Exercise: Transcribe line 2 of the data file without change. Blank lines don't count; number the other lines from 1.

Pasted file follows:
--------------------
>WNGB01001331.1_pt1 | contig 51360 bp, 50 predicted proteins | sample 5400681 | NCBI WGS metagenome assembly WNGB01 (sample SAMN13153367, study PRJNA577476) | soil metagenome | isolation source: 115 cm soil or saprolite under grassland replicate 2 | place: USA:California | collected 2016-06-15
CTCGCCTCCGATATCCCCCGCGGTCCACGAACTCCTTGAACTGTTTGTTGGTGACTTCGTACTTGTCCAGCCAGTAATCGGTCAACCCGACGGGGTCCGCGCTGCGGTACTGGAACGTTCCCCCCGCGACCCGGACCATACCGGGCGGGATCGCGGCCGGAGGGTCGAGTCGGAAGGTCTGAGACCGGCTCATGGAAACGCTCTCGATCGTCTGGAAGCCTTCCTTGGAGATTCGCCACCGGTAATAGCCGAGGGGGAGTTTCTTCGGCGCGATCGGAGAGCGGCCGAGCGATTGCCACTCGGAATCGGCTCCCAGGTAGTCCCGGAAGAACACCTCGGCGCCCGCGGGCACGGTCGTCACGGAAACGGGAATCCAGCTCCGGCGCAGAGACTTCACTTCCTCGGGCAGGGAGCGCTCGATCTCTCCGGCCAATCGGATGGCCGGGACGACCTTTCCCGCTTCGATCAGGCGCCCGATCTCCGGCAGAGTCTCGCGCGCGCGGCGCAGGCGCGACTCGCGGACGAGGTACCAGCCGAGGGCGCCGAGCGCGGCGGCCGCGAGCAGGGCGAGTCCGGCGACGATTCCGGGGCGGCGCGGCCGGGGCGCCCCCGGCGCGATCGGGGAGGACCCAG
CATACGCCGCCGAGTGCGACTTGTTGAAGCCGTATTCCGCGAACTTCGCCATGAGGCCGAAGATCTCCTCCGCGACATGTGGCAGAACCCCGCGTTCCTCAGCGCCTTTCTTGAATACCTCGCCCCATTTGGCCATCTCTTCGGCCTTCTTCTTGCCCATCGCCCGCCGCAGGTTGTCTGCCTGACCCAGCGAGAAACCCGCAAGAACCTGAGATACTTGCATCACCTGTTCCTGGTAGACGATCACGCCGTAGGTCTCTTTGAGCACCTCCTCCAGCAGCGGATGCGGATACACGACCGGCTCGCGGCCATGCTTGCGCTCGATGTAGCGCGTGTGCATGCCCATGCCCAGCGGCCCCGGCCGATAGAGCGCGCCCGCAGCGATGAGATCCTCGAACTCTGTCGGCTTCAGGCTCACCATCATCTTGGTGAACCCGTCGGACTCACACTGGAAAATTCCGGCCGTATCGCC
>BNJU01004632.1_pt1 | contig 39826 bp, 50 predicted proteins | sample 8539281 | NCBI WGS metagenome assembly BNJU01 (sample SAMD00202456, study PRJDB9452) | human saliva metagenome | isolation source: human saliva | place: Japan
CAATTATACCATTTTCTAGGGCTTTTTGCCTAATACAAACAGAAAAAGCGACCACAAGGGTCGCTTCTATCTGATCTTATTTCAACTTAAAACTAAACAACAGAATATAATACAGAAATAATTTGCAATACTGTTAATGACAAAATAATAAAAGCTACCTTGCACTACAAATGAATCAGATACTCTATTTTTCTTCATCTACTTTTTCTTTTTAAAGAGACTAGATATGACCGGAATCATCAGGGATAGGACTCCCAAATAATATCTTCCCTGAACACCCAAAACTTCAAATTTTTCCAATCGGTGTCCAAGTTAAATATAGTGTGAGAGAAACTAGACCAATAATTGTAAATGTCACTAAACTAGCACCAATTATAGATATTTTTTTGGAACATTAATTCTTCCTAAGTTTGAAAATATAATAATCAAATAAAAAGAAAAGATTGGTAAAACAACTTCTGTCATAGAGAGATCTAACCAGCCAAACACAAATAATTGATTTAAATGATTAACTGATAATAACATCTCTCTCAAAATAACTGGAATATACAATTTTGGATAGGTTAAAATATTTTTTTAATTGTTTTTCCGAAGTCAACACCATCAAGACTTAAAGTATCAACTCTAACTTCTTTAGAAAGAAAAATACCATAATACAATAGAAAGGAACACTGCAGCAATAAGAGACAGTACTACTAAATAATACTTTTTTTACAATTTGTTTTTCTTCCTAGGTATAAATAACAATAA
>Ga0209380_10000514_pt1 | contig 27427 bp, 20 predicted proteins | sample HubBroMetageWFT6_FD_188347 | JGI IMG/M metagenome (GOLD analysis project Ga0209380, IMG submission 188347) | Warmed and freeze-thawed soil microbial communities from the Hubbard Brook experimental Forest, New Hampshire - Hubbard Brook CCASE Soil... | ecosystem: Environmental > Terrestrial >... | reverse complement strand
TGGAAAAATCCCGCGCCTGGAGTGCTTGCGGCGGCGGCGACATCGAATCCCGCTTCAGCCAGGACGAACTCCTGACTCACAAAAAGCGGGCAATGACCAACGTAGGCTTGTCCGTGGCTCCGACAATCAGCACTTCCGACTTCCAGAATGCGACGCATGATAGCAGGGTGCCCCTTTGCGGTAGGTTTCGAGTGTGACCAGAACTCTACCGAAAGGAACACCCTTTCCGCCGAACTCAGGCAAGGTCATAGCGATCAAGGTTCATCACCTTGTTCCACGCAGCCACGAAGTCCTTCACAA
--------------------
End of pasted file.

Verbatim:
CTCGCCTCCGATATCCCCCGCGGTCCACGAACTCCTTGAACTGTTTGTTGGTGACTTCGTACTTGTCCAGCCAGTAATCGGTCAACCCGACGGGGTCCGCGCTGCGGTACTGGAACGTTCCCCCCGCGACCCGGACCATACCGGGCGGGATCGCGGCCGGAGGGTCGAGTCGGAAGGTCTGAGACCGGCTCATGGAAACGCTCTCGATCGTCTGGAAGCCTTCCTTGGAGATTCGCCACCGGTAATAGCCGAGGGGGAGTTTCTTCGGCGCGATCGGAGAGCGGCCGAGCGATTGCCACTCGGAATCGGCTCCCAGGTAGTCCCGGAAGAACACCTCGGCGCCCGCGGGCACGGTCGTCACGGAAACGGGAATCCAGCTCCGGCGCAGAGACTTCACTTCCTCGGGCAGGGAGCGCTCGATCTCTCCGGCCAATCGGATGGCCGGGACGACCTTTCCCGCTTCGATCAGGCGCCCGATCTCCGGCAGAGTCTCGCGCGCGCGGCGCAGGCGCGACTCGCGGACGAGGTACCAGCCGAGGGCGCCGAGCGCGGCGGCCGCGAGCAGGGCGAGTCCGGCGACGATTCCGGGGCGGCGCGGCCGGGGCGCCCCCGGCGCGATCGGGGAGGACCCAG